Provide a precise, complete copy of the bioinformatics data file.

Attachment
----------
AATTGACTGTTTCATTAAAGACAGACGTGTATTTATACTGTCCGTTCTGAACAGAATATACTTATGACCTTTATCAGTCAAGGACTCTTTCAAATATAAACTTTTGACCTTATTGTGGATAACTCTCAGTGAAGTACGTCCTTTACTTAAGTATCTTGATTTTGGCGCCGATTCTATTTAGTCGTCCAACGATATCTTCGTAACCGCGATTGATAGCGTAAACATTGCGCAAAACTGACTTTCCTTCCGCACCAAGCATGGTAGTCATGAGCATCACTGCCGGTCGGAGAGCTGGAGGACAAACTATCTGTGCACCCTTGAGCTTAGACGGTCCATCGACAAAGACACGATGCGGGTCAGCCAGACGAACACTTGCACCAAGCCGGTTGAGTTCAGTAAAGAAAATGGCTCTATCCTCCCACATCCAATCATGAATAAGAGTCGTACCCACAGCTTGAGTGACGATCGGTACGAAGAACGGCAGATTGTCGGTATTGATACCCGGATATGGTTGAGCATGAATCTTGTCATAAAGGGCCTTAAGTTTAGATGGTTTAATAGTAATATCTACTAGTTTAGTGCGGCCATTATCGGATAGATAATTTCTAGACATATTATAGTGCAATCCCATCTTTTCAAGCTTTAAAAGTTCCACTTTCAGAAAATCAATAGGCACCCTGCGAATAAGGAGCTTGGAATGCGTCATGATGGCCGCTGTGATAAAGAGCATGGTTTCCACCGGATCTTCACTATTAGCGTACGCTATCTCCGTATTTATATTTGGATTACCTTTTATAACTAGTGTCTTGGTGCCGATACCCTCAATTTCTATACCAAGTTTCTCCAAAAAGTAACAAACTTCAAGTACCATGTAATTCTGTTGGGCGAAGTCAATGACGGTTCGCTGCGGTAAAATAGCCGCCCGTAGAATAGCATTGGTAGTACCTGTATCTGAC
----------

AATTGACTGTTTCATTAAAGACAGACGTGTATTTATACTGTCCGTTCTGAACAGAATATACTTATGACCTTTATCAGTCAAGGACTCTTTCAAATATAAACTTTTGACCTTATTGTGGATAACTCTCAGTGAAGTACGTCCTTTACTTAAGTATCTTGATTTTGGCGCCGATTCTATTTAGTCGTCCAACGATATCTTCGTAACCGCGATTGATAGCGTAAACATTGCGCAAAACTGACTTTCCTTCCGCACCAAGCATGGTAGTCATGAGCATCACTGCCGGTCGGAGAGCTGGAGGACAAACTATCTGTGCACCCTTGAGCTTAGACGGTCCATCGACAAAGACACGATGCGGGTCAGCCAGACGAACACTTGCACCAAGCCGGTTGAGTTCAGTAAAGAAAATGGCTCTATCCTCCCACATCCAATCATGAATAAGAGTCGTACCCACAGCTTGAGTGACGATCGGTACGAAGAACGGCAGATTGTCGGTATTGATACCCGGATATGGTTGAGCATGAATCTTGTCATAAAGGGCCTTAAGTTTAGATGGTTTAATAGTAATATCTACTAGTTTAGTGCGGCCATTATCGGATAGATAATTTCTAGACATATTATAGTGCAATCCCATCTTTTCAAGCTTTAAAAGTTCCACTTTCAGAAAATCAATAGGCACCCTGCGAATAAGGAGCTTGGAATGCGTCATGATGGCCGCTGTGATAAAGAGCATGGTTTCCACCGGATCTTCACTATTAGCGTACGCTATCTCCGTATTTATATTTGGATTACCTTTTATAACTAGTGTCTTGGTGCCGATACCCTCAATTTCTATACCAAGTTTCTCCAAAAAGTAACAAACTTCAAGTACCATGTAATTCTGTTGGGCGAAGTCAATGACGGTTCGCTGCGGTAAAATAGCCGCCCGTAGAATAGCATTGGTAGTACCTGTATCTGAC